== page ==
I think that’s an important takeaway, is that what I do see people without those unfair advantages coming in and getting success is when they find this one niche where nobody else is building that product, and they just solve a problem, and they can just go one by one.
They can just email these customers and say, “Hey, I built this product. You’re using spreadsheets and sticky notes for this and you should be using my SaaS product instead. It costs $20 a month.” And enough people will be like, “Great, I’m in.”
And I think that even though maybe that has an ultimate ceiling, even if it has a ceiling what you often see, even with some of these examples of people who end up building bootstrap businesses that are in the main thing, they often start somewhere more niche as a point of entry.
And that’s how you build those platforms to say, “Well now, I’m not a solo hacker. Now I have two people on support and two engineers and a part time designer that I love working with. Maybe now I should go tackle this adjacent big thing.”
So the ideal, the magic path, is to find a side dish that is sort of - this metaphor is going to break down - but is to find an add-on entry point to a market and gradually start to use that as an Archimedes lever to get further and further and further into that market.
If I were to say something I think is definitely true, it’s to take the analysis that Justin’s laid out here and then take my advice, which is to find one of those great markets and then find the right entry point for it, which has potentially less competition or is more differentiated or has a better distribution aspect and then build your team. Build your MRR. Build your audience. Build your unfair advantages, essentially.
I think this is a thing that I’ve changed my mind on the most since becoming an entrepreneur, is I used to think everything should be super meritocratic and you shouldn’t care about whatever was the best product would win. And now I see businesses, this steady accumulation of unfair advantages and finding the right entry point to apply your pressure, depending on what unfair advantages you have at the time. Anyway.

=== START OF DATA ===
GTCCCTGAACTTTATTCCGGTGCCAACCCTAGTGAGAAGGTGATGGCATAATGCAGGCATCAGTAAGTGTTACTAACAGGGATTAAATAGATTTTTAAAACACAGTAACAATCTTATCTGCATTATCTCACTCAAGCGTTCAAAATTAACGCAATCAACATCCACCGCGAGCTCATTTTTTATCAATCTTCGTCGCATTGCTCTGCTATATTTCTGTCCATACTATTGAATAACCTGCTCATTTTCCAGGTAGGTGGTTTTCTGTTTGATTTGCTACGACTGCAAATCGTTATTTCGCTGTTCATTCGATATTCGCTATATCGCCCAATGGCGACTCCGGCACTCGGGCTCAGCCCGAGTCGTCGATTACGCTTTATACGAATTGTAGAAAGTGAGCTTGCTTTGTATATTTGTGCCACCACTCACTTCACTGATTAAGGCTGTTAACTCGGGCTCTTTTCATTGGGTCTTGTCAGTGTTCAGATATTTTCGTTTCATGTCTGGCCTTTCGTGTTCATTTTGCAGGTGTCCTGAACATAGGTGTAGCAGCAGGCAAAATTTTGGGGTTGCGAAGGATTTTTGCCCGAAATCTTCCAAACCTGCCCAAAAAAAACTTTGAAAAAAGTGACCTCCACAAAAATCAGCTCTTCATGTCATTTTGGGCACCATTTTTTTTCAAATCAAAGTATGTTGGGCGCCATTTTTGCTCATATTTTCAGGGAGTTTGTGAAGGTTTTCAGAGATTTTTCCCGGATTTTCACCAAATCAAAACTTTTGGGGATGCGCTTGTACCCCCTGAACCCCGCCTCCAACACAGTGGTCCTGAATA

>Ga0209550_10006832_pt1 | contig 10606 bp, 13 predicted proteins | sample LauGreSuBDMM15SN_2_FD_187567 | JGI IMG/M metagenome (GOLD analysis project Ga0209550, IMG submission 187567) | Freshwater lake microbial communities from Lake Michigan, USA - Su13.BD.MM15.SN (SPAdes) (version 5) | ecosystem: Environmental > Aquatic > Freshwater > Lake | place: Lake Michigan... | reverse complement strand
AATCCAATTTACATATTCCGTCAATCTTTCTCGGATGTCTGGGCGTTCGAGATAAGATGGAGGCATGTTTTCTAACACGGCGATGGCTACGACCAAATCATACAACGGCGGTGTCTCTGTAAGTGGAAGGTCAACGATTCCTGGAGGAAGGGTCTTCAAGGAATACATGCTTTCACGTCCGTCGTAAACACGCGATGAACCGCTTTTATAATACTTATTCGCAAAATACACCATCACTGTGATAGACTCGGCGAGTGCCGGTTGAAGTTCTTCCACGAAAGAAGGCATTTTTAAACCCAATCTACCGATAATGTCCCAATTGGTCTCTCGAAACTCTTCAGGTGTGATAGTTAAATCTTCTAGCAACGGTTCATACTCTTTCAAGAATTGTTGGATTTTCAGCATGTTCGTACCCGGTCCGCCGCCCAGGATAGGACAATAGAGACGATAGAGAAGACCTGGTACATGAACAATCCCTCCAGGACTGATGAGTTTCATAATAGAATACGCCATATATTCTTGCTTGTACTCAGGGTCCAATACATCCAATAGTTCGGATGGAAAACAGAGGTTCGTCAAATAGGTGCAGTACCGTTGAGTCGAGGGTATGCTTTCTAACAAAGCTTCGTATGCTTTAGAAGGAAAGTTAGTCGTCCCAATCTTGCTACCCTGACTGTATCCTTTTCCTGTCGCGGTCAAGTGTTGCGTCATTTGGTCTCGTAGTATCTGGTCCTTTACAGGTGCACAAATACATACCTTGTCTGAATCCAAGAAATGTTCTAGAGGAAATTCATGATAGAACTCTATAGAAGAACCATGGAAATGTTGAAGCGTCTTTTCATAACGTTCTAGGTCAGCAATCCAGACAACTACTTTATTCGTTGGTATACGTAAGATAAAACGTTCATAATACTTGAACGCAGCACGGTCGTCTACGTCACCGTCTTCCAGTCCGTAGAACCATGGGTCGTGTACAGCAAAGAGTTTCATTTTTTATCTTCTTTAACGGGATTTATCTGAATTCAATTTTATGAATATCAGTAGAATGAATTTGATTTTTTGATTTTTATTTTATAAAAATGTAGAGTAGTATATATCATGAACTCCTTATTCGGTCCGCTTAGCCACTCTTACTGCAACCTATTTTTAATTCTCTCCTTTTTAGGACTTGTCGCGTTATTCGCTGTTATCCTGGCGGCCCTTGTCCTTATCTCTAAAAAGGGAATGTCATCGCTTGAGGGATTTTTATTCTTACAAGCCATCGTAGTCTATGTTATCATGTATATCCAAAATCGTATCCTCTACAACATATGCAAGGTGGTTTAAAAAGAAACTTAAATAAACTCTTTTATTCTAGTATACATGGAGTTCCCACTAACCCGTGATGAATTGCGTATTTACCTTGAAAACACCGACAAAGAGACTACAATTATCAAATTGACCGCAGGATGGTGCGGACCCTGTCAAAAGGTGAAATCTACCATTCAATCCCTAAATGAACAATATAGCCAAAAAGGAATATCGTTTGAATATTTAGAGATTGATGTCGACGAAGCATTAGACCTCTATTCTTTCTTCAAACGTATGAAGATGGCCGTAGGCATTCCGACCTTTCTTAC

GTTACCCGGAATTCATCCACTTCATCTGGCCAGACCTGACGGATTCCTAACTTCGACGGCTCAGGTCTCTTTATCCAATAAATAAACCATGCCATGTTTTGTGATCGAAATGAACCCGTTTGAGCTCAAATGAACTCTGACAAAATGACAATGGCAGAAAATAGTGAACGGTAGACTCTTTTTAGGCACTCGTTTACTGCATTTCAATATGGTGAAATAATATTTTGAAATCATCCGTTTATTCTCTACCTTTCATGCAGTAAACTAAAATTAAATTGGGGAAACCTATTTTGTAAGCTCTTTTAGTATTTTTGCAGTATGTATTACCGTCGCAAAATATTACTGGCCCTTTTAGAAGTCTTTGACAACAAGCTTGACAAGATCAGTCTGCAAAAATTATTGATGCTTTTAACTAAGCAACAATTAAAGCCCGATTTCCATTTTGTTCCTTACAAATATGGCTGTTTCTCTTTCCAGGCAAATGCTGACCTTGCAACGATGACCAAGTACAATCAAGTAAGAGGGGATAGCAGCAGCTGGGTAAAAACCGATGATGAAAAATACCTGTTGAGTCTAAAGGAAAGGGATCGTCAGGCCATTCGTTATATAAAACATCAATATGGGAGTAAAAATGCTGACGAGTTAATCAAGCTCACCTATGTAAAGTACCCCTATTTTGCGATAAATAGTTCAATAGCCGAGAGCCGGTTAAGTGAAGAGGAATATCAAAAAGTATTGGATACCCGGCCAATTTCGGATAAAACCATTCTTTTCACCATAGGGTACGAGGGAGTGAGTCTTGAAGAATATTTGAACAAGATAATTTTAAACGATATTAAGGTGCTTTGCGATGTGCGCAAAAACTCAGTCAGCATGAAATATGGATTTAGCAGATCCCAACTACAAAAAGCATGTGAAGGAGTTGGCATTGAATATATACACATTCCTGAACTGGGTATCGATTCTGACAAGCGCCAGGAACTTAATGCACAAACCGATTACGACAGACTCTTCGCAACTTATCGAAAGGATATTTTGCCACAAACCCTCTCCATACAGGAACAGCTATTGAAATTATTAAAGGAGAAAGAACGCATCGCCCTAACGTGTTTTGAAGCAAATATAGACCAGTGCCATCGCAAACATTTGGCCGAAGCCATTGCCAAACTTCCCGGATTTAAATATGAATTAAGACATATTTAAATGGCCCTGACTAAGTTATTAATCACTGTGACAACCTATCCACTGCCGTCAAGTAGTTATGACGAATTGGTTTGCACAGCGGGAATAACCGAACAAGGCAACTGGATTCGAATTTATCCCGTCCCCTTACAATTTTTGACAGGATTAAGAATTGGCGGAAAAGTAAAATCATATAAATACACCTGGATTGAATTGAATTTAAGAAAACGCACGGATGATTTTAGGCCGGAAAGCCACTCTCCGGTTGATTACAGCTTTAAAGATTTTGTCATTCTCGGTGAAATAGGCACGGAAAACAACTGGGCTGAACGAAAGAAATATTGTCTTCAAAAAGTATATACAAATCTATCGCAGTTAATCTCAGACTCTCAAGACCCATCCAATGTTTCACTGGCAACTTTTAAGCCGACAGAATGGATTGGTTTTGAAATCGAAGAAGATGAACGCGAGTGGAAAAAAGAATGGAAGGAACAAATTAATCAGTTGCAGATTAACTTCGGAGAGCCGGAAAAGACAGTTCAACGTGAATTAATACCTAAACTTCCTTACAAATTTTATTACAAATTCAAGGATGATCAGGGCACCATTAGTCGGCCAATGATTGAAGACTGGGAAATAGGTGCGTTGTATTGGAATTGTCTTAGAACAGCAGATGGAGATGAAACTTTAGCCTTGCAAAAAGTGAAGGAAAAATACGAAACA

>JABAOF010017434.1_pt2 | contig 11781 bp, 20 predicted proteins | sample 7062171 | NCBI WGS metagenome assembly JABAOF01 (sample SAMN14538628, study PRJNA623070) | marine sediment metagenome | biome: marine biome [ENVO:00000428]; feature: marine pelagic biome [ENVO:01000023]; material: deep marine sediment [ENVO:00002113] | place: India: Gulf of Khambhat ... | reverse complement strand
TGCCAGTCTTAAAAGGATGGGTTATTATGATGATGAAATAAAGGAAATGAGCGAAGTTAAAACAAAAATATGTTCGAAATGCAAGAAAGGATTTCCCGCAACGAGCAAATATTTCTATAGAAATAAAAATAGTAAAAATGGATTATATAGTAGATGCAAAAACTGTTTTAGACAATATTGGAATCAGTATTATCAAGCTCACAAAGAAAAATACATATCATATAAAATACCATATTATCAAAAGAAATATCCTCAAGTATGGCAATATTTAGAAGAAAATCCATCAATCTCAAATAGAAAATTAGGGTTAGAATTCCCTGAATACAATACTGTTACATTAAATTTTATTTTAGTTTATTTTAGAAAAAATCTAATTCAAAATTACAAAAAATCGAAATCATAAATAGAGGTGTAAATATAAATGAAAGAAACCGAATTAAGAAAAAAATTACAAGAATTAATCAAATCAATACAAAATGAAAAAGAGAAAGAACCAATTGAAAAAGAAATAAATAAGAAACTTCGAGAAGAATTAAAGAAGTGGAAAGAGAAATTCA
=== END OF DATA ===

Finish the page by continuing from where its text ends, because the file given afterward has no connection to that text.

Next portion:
I agree with that. You’re right. When you’re starting out you need some sort of toehold and that can take all sorts of shapes but it’s probably going to mean starting small. That might mean you have to build a side dish in an already big market. I think that’s good advice.
How did you get a toehold with Transistor, Justin, because you’re in a relatively competitive market, and yet you’ve been able to grow quickly.
There are so many things. It’s layer on layer. It starts when I’m in high school and I love talk radio and thought about how cool it would be to own a talk radio station, and then it continues on from there.
There are layers and layers of experiences and connections and skills that we built up, and sometimes to untangle all of that is tricky. John had built a podcast hosting platform before. That helped. Our first customer was Cards Against Humanity.
That helped. That gave us a lot of cred. I was able to take that, I built up all these sales and marketing skills, and I was able to use that initial customer as leverage to get us other customers. I’m 40, almost 40. I had years and years of grinding and observing and working on different things and trying different things, and then meeting people who showed me their numbers. There’s so much there.